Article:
Harvard Medical school psychiatrist and Attention Deficit Disorder expert Edwin Hallowell has identified an epidemic of ADD-like symptoms among excessively busy people. Hallowell warns that frantic preoccupation with speed and stimulation – insidiously enabled by computers, cell phones, and BlackBerries – is stealing our attention away from what really matters most. Call this frenetic condition: BlackBerry ADD.
Why do we keep so frantically busy? According to Hallowell, it’s because: we can be, we want to be, we must be, we imagine we must be, busy is fun, we overcommit, others overcommit us, we let technology run us, we work hard but not smart, being busy is a status symbol, we’re afraid of being left out or missing something, we’re afraid of not maintaining our standard of living, we can avoid the pain of life, we can avoid everything difficult we don’t want to do, we don’t have time to feel guilty about doing nothing, the devil finds work for idle hands, everyone else is busy, we have an excuse not to do what we don’t want to do, we aren’t bored when we’re busy, we don’t have to think too much, it’s better than not knowing what to do, it’s the best way to get where we want to go, we’re creating time someday when we won’t have to busy, we don’t know how not to be busy. All of the above.
Most of Hallowell’s psychiatric patients suffer from some form of human disconnection. This social isolation exacerbates depression, substance abuse, anxiety, poor tolerance of frustration, tendencies towards violent behavior. Social isolation ranks right along with cigarette smoking, high cholesterol, and high blood pressure as risk factors for early death.
Paradoxically, the marvels of electronic connection are disconnecting us interpersonally. Connection by BlackBerry is illusory. We need a hearty handshake, honest eye contact, a soul-baring conversation. Real connections don’t just happen. We must plan and take the time for them — deliberately preserve and cultivate our most important human connections, nurture a few true and deep friendships. After all, where does hope come from when you’re fresh out of hope?
Socrates was dubious about the value of books because books that go on and on without the opportunity for dialogue. Dialogue accesses knowledge that’s otherwise inaccessible to individuals inquiring alone. Deep dialogue is the fundamental fabric of deepening relationships. Cautions Hallowell: books are linear, modern life is not. Books present a coherent picture. Modern life sprays itself at you and defies you to make the pictures cohere. Modern life is neither linear or circular. Life’s patterns are so difficult to decipher that more and more intelligent people to resort to simplistic, absolute conclusions just to feel the comfort of being certain, no matter if the certainty is a mirage.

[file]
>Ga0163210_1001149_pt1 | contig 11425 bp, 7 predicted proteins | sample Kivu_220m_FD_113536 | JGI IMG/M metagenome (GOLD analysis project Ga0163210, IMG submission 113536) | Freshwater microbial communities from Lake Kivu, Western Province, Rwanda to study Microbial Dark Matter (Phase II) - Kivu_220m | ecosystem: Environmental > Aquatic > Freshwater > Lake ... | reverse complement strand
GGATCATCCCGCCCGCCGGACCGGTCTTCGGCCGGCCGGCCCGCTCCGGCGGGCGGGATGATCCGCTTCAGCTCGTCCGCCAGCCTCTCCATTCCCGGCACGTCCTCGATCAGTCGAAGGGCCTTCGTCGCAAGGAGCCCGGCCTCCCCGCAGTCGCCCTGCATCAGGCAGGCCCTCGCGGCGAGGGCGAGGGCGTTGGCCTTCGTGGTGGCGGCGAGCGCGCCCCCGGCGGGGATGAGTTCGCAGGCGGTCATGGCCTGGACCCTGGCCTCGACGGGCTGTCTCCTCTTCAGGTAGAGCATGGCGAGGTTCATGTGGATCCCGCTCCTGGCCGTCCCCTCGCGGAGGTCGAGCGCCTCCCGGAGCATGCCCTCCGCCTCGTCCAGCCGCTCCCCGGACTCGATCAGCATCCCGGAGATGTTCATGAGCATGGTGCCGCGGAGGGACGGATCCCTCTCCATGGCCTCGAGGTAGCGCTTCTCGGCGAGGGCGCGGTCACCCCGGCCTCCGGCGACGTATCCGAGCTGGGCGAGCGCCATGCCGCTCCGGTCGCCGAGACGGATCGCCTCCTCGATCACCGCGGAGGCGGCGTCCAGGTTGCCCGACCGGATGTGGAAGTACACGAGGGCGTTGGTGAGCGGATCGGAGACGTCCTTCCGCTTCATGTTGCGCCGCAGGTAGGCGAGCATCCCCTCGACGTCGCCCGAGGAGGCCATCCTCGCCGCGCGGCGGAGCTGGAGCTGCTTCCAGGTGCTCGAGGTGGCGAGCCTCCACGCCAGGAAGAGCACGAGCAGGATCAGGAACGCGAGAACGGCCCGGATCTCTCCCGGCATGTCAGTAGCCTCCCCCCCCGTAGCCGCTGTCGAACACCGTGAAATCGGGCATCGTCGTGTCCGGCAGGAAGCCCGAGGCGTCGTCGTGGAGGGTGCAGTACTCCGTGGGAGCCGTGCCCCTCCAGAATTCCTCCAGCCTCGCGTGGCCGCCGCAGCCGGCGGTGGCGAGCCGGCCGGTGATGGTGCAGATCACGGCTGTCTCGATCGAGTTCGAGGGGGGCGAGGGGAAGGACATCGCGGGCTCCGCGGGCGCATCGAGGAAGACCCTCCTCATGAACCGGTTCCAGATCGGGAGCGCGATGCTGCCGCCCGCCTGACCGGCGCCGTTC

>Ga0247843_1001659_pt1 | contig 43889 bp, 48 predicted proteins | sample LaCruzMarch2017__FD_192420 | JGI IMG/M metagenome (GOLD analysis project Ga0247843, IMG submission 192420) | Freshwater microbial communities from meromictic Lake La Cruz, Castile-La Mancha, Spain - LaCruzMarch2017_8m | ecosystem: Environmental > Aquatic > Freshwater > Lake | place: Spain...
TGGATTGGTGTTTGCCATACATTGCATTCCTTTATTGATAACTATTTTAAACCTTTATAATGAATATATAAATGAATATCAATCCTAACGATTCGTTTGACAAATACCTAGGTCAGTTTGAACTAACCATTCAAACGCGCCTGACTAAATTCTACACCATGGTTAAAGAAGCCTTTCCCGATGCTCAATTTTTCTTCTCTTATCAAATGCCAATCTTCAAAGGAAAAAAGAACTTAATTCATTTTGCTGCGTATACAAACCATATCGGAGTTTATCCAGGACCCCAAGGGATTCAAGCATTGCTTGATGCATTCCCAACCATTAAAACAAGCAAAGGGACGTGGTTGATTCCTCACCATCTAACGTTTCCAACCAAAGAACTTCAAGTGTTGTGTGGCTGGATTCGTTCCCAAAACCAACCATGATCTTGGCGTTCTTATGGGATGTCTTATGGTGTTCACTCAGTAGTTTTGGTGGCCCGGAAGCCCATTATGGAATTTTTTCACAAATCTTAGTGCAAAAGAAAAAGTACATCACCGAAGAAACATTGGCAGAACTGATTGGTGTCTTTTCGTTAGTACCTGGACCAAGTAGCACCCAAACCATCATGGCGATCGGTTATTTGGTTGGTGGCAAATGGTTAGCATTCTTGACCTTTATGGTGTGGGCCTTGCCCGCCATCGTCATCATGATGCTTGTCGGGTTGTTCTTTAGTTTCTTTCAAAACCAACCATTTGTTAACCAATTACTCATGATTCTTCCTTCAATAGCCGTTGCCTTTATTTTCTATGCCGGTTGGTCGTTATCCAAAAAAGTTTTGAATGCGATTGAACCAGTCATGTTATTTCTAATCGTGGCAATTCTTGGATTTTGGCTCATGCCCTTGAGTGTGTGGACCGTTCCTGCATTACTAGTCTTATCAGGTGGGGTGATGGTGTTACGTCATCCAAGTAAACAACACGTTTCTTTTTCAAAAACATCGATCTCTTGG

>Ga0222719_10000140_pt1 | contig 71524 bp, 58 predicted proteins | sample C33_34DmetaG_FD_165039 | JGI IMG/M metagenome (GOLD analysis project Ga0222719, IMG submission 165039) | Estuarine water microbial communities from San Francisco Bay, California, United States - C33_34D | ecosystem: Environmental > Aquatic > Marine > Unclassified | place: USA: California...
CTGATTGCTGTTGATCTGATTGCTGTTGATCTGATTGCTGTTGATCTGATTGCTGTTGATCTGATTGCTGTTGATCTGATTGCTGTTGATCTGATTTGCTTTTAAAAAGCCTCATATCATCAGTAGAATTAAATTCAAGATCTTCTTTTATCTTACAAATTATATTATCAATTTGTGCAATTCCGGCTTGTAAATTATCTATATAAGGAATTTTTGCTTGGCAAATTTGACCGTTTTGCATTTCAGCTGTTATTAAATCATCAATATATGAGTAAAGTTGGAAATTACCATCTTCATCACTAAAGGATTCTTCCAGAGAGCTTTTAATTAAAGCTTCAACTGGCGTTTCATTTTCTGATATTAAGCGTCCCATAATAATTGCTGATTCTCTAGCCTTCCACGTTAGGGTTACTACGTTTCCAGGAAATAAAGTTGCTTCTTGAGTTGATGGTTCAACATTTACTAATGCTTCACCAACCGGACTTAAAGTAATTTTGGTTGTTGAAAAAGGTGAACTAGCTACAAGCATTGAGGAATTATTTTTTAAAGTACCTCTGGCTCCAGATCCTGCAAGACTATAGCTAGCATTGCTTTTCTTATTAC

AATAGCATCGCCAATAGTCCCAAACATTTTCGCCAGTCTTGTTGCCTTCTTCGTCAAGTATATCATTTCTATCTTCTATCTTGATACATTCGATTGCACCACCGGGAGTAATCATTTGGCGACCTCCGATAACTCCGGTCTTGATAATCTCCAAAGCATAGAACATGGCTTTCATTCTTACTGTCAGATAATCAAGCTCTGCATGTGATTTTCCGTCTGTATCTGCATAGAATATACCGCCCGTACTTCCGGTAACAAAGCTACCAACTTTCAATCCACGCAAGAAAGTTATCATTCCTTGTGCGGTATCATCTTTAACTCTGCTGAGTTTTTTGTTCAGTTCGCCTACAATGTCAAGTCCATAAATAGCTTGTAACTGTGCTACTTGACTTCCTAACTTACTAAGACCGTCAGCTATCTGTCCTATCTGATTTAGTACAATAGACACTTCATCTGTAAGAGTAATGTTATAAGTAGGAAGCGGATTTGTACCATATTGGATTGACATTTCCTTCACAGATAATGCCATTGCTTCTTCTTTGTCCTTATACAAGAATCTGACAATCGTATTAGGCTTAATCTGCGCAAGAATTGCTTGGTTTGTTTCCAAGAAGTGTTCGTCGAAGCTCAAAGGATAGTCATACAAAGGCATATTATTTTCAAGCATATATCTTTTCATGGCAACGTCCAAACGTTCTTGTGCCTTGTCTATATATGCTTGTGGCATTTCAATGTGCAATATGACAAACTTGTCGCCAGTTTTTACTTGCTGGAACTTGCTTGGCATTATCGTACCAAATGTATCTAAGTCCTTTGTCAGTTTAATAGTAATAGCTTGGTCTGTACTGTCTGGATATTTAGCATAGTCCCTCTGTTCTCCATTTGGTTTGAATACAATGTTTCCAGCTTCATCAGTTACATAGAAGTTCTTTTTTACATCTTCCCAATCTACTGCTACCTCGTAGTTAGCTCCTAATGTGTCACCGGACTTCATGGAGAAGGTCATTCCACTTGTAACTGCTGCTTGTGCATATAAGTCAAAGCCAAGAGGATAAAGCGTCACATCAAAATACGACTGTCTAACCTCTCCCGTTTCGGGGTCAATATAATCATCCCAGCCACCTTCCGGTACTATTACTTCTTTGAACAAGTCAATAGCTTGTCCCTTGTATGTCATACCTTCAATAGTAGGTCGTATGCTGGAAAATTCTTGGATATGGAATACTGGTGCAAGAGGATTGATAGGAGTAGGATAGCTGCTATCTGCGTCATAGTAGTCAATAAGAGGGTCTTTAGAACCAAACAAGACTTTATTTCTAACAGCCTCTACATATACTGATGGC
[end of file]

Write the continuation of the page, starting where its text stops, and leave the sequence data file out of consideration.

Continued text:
“Paying attention has never been more apt, because the cost of attention has never been this high. Our collective attention has been trained surf, to dart off instantaneously like a hummingbird from a feeder. Our attention has become one of our most insecure assets and most sought-after possessions. We are seduced, tantalized, subliminally redirected, unintentionally engaged by some extraneous stimulus, or focused on some task because we are compelled to be. Attention theft runs rampant. Attention is like money: if we don’t watch how we spend it, we waste it.”
Thoughts and emotions come fast, but making sense of them takes time. These days it’s more convenient to have thoughts and feelings packaged for us by commentators. Life becomes instant replay. We don’t know what to think of what we saw until someone slows it down, replays it, tells us what it was really all about – tells us how to invest, to vote, what to eat, to watch, how to live, and ultimately how to feel and think. The efficient worker, like the efficient parent, the efficient homemaker, or even the efficient lover (with a bedside BlackBerry), does much better not to think or feel in depth. This simply slows things down.
There’s no correlation between the fast life and the happy life. Speed is fun, exciting, never boring. Slow can be boring, slippery, stupid. Speed has become the drug of choice; slowness has become poison. But the common association of fast with smart, and slow with stupid, is particularly misleading.
“We love speed not because it is deep, original, valuable, or important. We love it mainly because it is exciting. Going fast creates an adrenaline rush. Adrenaline is chemically similar to amphetamine, the street calls ‘speed’.”
“Please explain the problem to me slowly, as I do not understand things quickly”, pleaded Albert Einstein.
—Gerald Le Van, October 2006
Source: Hallowell, Edward M, M.D. Crazy Busy: Overstretched, Overbooked, and About to Snap. Ballantine Books, 2006, 229pp.